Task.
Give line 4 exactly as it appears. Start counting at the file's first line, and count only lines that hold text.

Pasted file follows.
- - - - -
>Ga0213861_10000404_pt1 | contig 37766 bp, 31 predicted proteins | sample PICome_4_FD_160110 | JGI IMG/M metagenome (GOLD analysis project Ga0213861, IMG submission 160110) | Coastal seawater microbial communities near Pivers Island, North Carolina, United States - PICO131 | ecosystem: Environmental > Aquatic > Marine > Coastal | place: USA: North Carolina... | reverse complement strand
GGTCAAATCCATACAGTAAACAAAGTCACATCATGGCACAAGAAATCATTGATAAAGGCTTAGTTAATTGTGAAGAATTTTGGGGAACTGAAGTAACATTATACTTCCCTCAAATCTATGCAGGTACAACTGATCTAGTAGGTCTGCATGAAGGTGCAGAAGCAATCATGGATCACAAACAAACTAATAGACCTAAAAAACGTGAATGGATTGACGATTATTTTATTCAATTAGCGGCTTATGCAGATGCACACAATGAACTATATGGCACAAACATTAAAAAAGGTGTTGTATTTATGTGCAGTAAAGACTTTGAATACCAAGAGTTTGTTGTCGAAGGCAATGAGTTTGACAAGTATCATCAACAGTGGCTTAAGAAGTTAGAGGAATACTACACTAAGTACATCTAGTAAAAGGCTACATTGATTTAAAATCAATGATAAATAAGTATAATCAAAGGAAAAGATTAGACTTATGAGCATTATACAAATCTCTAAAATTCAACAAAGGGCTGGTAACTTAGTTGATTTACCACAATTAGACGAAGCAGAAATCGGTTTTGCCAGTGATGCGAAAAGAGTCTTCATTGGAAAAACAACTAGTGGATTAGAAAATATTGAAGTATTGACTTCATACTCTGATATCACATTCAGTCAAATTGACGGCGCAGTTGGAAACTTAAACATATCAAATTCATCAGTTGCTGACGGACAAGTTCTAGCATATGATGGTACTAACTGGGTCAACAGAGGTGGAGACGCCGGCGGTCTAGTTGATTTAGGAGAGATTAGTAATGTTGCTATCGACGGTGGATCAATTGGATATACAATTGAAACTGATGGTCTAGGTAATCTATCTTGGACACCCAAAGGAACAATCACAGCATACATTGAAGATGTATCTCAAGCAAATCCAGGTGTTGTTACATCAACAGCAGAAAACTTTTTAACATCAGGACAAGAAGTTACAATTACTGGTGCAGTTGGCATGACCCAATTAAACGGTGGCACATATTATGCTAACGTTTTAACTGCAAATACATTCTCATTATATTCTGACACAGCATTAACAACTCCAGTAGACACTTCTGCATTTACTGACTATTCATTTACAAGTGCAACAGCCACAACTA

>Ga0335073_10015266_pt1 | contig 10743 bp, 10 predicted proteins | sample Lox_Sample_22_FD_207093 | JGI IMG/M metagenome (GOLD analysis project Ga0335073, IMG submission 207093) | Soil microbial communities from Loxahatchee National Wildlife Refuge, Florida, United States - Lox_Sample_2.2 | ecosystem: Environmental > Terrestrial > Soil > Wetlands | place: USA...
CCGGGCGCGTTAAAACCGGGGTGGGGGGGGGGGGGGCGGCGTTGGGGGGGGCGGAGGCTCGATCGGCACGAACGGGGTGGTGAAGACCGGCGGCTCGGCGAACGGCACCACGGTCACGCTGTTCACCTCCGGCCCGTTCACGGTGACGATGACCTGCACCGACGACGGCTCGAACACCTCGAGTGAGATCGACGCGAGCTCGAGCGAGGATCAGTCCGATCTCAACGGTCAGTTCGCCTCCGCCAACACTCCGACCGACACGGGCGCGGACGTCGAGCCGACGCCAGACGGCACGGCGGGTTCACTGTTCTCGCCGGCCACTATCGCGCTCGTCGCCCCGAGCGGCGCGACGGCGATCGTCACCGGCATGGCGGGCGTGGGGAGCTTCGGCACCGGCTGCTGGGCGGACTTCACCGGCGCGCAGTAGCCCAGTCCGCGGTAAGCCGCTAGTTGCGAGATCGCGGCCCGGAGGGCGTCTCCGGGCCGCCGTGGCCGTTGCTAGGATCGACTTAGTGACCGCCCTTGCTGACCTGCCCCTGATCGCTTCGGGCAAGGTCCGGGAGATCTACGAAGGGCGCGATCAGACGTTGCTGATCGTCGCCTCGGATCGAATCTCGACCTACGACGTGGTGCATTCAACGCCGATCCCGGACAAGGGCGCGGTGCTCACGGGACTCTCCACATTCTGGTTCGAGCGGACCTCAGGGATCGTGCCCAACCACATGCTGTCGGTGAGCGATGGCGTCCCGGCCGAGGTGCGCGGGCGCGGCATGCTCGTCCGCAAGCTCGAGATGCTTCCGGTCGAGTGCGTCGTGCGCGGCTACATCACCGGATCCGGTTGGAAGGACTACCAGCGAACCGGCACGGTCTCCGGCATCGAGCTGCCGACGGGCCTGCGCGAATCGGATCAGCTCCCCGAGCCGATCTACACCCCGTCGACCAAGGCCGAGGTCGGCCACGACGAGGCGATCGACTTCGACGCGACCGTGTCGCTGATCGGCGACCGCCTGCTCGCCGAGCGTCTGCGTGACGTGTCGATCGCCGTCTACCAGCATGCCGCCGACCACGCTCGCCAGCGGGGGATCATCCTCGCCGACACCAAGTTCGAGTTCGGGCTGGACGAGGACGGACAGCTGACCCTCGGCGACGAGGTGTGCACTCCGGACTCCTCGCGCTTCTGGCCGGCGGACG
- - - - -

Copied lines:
CCGGGCGCGTTAAAACCGGGGTGGGGGGGGGGGGGGCGGCGTTGGGGGGGGCGGAGGCTCGATCGGCACGAACGGGGTGGTGAAGACCGGCGGCTCGGCGAACGGCACCACGGTCACGCTGTTCACCTCCGGCCCGTTCACGGTGACGATGACCTGCACCGACGACGGCTCGAACACCTCGAGTGAGATCGACGCGAGCTCGAGCGAGGATCAGTCCGATCTCAACGGTCAGTTCGCCTCCGCCAACACTCCGACCGACACGGGCGCGGACGTCGAGCCGACGCCAGACGGCACGGCGGGTTCACTGTTCTCGCCGGCCACTATCGCGCTCGTCGCCCCGAGCGGCGCGACGGCGATCGTCACCGGCATGGCGGGCGTGGGGAGCTTCGGCACCGGCTGCTGGGCGGACTTCACCGGCGCGCAGTAGCCCAGTCCGCGGTAAGCCGCTAGTTGCGAGATCGCGGCCCGGAGGGCGTCTCCGGGCCGCCGTGGCCGTTGCTAGGATCGACTTAGTGACCGCCCTTGCTGACCTGCCCCTGATCGCTTCGGGCAAGGTCCGGGAGATCTACGAAGGGCGCGATCAGACGTTGCTGATCGTCGCCTCGGATCGAATCTCGACCTACGACGTGGTGCATTCAACGCCGATCCCGGACAAGGGCGCGGTGCTCACGGGACTCTCCACATTCTGGTTCGAGCGGACCTCAGGGATCGTGCCCAACCACATGCTGTCGGTGAGCGATGGCGTCCCGGCCGAGGTGCGCGGGCGCGGCATGCTCGTCCGCAAGCTCGAGATGCTTCCGGTCGAGTGCGTCGTGCGCGGCTACATCACCGGATCCGGTTGGAAGGACTACCAGCGAACCGGCACGGTCTCCGGCATCGAGCTGCCGACGGGCCTGCGCGAATCGGATCAGCTCCCCGAGCCGATCTACACCCCGTCGACCAAGGCCGAGGTCGGCCACGACGAGGCGATCGACTTCGACGCGACCGTGTCGCTGATCGGCGACCGCCTGCTCGCCGAGCGTCTGCGTGACGTGTCGATCGCCGTCTACCAGCATGCCGCCGACCACGCTCGCCAGCGGGGGATCATCCTCGCCGACACCAAGTTCGAGTTCGGGCTGGACGAGGACGGACAGCTGACCCTCGGCGACGAGGTGTGCACTCCGGACTCCTCGCGCTTCTGGCCGGCGGACG